In the future, more TV advertising may come from the people who make the appliance, rather than those who transmit the shows.
In the most recent case, Samsung Electronics announced this morning from the Consumer Electronics Show that it would allow for the deliver of ads to the "home screen" interface of its "smart" TV sets -- and some of that may be deployed in 3-D.
In November, LG Electronics said that marketers could place ads that might be viewed whenever someone looked at its smart-TV's home screen or app store.
The TV manufacturers are gearing up for a boob-tube battle. Giant media conglomerates like Time Warner , News Corp. and CBS continue to control the advertising that runs on popular shows such as "Gossip Girl," "House" and "NCIS." But they have no way to take over the ads that will crop up on on-screen perches as televisions continue to evolve.
New web-enabled smart-TVs have home screens, which allow users to calibrate their Netflix subscription, download apps or tweak the way the screen is lighted. And each screen no doubt has room for advertising.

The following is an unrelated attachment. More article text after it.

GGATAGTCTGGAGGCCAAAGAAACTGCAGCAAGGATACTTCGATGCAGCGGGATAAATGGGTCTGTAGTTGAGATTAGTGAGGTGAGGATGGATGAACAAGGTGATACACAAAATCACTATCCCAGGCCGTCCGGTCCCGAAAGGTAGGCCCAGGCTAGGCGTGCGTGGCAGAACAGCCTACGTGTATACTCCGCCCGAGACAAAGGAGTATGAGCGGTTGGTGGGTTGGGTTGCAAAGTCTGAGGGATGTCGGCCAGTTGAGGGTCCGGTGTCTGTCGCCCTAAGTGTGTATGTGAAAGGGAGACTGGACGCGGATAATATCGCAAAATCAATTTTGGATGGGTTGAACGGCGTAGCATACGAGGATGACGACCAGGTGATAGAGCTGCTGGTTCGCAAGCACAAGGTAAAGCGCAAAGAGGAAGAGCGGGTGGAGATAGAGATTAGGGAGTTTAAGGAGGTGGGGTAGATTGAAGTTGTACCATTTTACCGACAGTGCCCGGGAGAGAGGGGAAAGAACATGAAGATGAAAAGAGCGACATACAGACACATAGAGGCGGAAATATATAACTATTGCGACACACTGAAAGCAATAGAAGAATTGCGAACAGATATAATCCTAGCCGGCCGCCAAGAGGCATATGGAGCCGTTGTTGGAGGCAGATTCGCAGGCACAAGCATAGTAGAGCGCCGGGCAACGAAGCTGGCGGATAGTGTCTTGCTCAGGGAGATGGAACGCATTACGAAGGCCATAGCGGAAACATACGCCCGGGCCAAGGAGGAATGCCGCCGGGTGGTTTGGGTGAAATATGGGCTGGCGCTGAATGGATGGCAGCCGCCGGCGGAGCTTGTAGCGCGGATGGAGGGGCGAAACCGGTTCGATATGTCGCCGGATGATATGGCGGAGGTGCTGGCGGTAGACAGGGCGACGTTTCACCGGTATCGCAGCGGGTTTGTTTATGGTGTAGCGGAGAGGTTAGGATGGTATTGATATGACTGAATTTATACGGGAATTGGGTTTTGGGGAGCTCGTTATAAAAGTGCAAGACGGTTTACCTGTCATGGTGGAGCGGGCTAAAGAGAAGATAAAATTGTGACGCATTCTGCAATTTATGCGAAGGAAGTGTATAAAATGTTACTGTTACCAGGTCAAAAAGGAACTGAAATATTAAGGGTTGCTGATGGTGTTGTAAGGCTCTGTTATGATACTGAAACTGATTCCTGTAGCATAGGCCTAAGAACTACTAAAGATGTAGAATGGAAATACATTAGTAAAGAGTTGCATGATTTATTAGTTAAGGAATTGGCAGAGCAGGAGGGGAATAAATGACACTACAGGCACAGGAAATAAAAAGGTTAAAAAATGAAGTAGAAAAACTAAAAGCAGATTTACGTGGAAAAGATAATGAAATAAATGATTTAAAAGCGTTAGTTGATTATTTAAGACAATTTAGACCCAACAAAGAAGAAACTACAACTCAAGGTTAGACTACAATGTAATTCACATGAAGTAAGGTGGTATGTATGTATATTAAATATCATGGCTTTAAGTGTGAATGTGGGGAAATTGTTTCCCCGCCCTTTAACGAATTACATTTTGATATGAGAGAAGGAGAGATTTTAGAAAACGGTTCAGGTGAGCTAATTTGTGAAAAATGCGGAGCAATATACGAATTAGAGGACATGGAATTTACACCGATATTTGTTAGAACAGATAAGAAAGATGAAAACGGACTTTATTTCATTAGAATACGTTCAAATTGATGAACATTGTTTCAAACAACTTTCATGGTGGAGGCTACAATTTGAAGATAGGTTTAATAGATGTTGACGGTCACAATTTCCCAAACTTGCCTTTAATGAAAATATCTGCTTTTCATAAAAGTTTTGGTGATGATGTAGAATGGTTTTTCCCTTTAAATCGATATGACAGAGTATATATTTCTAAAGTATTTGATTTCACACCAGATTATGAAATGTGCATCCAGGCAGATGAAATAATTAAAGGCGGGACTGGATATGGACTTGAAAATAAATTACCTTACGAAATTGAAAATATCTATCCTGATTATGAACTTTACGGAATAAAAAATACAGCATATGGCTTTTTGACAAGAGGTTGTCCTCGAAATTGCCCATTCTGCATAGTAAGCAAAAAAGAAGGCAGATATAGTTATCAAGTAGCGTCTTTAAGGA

This isn't necessarily a new model. For years, TiVo has let advertisers access its various screens. And cable providers get money from advertisers by giving them space on lower-screen "nav bars" that pop up whenever a couch potato changes the channel.
No one expects these ideas to generate the same amount of ad revenue per execution as an ad on the Super Bowl, "American Idol" or even a documentary on MSNBC on Saturday afternoon. Even so, as TVs adopt characteristics that transform them into something more akin to a laptop or tablet, there will be more room for those who control our viewing "gateway" -- the overlays and home screens that get us from powering up our set to a DVR'd episode of "Boardwalk Empire" or a streaming movie off Netflix.
It's sometimes nice to control the screen or access to it rather than the programming.